That is also connected to another point, which I learned from the Egyptians. At one point the government cut off Internet access in Egypt. That did not hurt the movement because they had developed different forms of communications, which were less technologically savvy, but still worked. In fact, some people who were only connected to the movement through the Internet had to come down to Tahrir Square to learn what was going on. So it actually had the opposite effect.
What have you learned from watching the Arab Spring uprisings unfold, which you have then applied to your own work?
Every non-violent revolution brings a new strategy or tactic that wasn't tried before. It broadens the whole field. There was a notion in academia that these revolutions happen in places that are semi-autocratic, where there are elections - but these elections have been stolen - and then there is public outrage and the government is forced to step down.
This was the case in Serbia, Ukraine and Georgia in the last ten years, but what Egypt and Tunisia have proven is that non-violent revolutions can happen in more autocratic regimes without elections.
Many people had been saying that elections are the trigger. In this case that wasn't true. That actually broadens the field because it increases the universality of non-violent strategy. It's not only used to prevent electoral fraud but it can also be used in other places.
You created People Power in the earlier days of serious games, or games designed for a primary purpose other than pure entertainment. Now these types of games seem to be a more commonly used learning tool. How have you seen the role of serious games evolve?
Things have changed a lot since the first version of the game was released in early 2006. These types of games were initially used for the military and other governmental agencies to train personnel, but they were not intended for a wider audience. Since 2006, there has been an explosion of different types of serious games.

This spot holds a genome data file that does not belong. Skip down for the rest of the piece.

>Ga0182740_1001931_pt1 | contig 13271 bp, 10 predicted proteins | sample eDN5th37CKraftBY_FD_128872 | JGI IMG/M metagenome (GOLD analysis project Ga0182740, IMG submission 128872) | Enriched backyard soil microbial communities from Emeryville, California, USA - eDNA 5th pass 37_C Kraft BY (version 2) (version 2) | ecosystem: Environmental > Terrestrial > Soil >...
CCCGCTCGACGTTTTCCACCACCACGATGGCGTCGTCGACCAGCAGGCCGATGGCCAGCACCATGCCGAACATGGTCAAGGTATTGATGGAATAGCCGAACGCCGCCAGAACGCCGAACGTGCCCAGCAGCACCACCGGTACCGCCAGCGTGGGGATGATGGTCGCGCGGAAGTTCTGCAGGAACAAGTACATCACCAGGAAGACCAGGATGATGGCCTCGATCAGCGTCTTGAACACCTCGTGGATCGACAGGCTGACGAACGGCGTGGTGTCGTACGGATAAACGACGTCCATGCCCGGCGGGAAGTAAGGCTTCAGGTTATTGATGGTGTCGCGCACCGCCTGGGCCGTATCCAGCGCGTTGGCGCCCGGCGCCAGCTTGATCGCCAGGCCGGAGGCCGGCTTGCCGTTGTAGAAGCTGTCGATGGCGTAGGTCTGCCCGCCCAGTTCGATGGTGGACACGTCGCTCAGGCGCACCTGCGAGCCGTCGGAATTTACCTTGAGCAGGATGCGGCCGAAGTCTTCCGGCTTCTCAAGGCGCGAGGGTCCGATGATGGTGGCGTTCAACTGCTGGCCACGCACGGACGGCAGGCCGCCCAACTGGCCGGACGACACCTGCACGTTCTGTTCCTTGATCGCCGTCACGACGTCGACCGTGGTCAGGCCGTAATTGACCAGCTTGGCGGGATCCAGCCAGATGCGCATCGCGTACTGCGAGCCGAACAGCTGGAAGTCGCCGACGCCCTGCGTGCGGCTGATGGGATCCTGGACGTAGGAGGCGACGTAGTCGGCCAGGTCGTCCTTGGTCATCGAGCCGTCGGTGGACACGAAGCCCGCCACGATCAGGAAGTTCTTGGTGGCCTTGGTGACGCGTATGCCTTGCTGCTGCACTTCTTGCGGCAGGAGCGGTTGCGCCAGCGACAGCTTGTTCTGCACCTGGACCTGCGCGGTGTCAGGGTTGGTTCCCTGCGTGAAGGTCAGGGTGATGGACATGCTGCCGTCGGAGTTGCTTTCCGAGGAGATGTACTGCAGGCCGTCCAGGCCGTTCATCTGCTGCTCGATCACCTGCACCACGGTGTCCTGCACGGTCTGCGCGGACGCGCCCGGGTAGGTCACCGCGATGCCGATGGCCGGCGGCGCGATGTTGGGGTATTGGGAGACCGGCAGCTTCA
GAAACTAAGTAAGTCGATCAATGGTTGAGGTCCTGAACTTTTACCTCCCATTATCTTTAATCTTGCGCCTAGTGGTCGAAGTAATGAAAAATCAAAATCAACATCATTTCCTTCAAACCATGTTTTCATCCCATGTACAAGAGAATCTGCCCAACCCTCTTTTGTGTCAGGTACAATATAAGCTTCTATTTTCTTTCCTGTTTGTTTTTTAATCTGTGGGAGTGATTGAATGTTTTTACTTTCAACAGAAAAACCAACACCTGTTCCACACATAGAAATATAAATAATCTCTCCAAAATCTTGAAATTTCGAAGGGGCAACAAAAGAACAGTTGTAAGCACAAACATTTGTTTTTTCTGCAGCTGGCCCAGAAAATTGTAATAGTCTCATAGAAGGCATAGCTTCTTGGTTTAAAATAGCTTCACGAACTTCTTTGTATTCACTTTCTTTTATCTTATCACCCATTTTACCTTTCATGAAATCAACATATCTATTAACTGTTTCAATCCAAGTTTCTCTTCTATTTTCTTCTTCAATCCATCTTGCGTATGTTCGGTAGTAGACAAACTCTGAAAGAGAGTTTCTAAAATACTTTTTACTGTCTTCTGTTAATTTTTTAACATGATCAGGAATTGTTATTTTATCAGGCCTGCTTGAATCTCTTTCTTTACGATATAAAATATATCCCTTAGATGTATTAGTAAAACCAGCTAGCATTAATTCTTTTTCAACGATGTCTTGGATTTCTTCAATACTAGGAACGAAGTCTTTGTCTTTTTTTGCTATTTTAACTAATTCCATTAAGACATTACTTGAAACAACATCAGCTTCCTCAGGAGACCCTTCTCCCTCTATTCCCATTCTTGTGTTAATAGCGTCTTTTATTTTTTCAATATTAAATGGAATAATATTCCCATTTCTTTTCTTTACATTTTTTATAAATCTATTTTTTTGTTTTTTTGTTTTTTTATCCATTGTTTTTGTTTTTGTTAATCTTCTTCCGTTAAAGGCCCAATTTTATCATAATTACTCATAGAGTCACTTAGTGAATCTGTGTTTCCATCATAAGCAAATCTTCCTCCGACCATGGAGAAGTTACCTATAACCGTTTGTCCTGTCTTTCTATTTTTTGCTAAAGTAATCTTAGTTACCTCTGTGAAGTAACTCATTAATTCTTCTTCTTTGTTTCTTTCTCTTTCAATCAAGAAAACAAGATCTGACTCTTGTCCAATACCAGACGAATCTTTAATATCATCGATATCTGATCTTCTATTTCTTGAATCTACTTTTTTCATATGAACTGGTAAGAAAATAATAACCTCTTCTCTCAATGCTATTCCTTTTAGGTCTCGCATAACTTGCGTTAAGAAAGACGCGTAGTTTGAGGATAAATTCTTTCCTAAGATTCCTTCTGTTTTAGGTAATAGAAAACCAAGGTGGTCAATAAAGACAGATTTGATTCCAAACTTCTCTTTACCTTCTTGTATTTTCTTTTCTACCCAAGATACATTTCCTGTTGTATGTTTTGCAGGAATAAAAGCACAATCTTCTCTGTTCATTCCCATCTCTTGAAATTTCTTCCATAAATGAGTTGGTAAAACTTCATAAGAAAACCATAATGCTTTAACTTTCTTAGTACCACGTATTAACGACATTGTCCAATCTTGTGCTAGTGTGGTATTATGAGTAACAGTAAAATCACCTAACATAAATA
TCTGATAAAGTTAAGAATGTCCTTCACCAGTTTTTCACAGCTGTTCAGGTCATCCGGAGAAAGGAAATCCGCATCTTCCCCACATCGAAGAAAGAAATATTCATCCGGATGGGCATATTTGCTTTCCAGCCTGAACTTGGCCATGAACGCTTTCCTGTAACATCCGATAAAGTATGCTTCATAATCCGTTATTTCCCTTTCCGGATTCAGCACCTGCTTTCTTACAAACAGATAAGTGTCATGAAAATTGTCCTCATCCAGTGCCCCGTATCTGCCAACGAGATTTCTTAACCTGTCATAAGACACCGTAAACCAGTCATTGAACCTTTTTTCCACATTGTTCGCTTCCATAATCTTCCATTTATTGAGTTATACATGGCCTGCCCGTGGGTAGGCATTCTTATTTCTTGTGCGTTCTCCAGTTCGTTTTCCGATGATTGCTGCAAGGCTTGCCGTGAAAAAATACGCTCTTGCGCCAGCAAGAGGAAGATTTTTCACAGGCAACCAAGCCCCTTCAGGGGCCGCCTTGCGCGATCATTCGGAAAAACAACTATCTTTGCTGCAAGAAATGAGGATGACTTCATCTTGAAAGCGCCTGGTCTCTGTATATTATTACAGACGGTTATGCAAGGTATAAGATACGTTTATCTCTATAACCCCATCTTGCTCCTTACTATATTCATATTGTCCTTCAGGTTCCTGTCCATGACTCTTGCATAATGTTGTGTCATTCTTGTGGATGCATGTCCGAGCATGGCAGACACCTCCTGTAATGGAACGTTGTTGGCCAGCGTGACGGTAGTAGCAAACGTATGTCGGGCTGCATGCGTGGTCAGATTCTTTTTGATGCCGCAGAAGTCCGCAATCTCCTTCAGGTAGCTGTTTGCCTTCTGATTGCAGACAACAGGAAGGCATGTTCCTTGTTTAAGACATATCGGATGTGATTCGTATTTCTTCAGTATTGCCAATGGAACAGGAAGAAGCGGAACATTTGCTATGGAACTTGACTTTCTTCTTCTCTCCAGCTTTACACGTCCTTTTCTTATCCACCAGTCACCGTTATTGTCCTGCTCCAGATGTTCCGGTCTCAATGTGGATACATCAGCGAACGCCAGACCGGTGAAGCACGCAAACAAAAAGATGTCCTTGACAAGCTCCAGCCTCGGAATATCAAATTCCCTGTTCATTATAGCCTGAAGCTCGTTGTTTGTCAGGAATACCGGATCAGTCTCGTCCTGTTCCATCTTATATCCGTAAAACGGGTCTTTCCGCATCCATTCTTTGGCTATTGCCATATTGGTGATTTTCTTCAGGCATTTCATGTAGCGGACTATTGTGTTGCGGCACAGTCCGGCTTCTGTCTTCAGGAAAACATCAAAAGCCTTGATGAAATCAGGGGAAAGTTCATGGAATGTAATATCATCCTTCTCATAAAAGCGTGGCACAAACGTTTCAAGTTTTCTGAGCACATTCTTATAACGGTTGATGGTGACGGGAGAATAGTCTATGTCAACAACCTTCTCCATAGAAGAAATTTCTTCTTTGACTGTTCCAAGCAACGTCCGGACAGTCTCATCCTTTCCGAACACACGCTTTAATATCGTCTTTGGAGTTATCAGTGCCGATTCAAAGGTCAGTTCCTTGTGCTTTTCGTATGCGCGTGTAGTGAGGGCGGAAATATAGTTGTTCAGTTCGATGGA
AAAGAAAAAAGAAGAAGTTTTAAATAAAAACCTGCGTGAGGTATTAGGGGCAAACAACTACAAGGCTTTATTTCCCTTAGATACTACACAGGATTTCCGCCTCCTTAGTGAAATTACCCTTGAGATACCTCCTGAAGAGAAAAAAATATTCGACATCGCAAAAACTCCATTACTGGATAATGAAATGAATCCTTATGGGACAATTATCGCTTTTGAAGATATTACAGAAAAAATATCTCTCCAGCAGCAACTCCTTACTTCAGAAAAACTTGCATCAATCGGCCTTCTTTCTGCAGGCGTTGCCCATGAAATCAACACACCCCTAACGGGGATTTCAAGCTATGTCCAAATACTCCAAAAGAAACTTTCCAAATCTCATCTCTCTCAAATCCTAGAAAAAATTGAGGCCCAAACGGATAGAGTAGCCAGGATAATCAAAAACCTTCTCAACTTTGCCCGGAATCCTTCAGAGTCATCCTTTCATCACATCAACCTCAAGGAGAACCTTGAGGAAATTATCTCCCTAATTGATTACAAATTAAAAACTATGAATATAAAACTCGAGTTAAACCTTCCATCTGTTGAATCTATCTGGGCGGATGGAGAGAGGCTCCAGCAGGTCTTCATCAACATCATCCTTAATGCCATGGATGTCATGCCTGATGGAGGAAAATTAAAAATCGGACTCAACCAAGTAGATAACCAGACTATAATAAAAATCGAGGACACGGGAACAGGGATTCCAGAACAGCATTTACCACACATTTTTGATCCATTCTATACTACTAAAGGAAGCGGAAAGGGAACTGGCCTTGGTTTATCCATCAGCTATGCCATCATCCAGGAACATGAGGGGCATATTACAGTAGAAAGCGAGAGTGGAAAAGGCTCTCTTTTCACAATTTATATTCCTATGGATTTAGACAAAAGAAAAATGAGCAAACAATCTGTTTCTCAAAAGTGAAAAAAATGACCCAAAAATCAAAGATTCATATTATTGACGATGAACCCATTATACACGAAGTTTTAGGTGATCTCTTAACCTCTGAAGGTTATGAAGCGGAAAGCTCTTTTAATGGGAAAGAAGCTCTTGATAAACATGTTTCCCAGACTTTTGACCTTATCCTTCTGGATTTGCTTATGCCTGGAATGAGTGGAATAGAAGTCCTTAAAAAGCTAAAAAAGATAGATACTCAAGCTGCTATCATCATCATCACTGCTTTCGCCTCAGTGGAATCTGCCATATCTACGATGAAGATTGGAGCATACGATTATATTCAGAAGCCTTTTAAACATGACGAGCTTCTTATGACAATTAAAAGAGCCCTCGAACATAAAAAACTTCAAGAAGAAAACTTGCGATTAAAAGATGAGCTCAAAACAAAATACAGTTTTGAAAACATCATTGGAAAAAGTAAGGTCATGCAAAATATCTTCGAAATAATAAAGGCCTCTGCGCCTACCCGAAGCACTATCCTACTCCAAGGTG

Our game is an excellent tool to train you in the technical aspects of movement organizing. You can learn all about tactical sequencing; managing resources, like human resources and material resources; and how to strategically disperse the people and activists around the country to have the maximum impact. All of these things are important for movement management.
However, there are important components missing that will be very difficult to cover with a video game: the political context and the subtleties of campaigning, marketing, and message development. These things, unfortunately, cannot be modeled on a computer. They require human interaction to evaluate their success.
That being said, in most cases movements fail, not because they have a bad message or a message that is not appropriate enough, but usually they fail because they did not do their homework in managing resources or sequencing tactics in the right way.
Any games you’ve seen recently that are making strides to provide people with the tools to implement positive social change?
Because I was busy making the game, I did not have time to play other games! Recently I just played “Fate of the World,” which I am still impressed by. It's a game where you actually help save the world by looking at climate change and actions you need to take in order to mitigate the environmental crisis.
Are people playing your game who you hadn’t anticipated?
The game is actually intended for activists. These are the people who want to learn about movement management and strategizing, especially non-violent strategies. However, the game has also been used by people who run courses on social movements in universities. They use this because they are trying to engage their students in a different way. Enough of these books! They hate to read so in order to give them something fresh and new when they discuss social movements, the game is used.
Where do you see your work heading in the future?
I would like to move to the Middle East and live there for a couple of years. Maybe some of my experience can be helpful, but also I can learn a lot there. I'm still exploring because the situation is volatile.
This interview has been edited and condensed.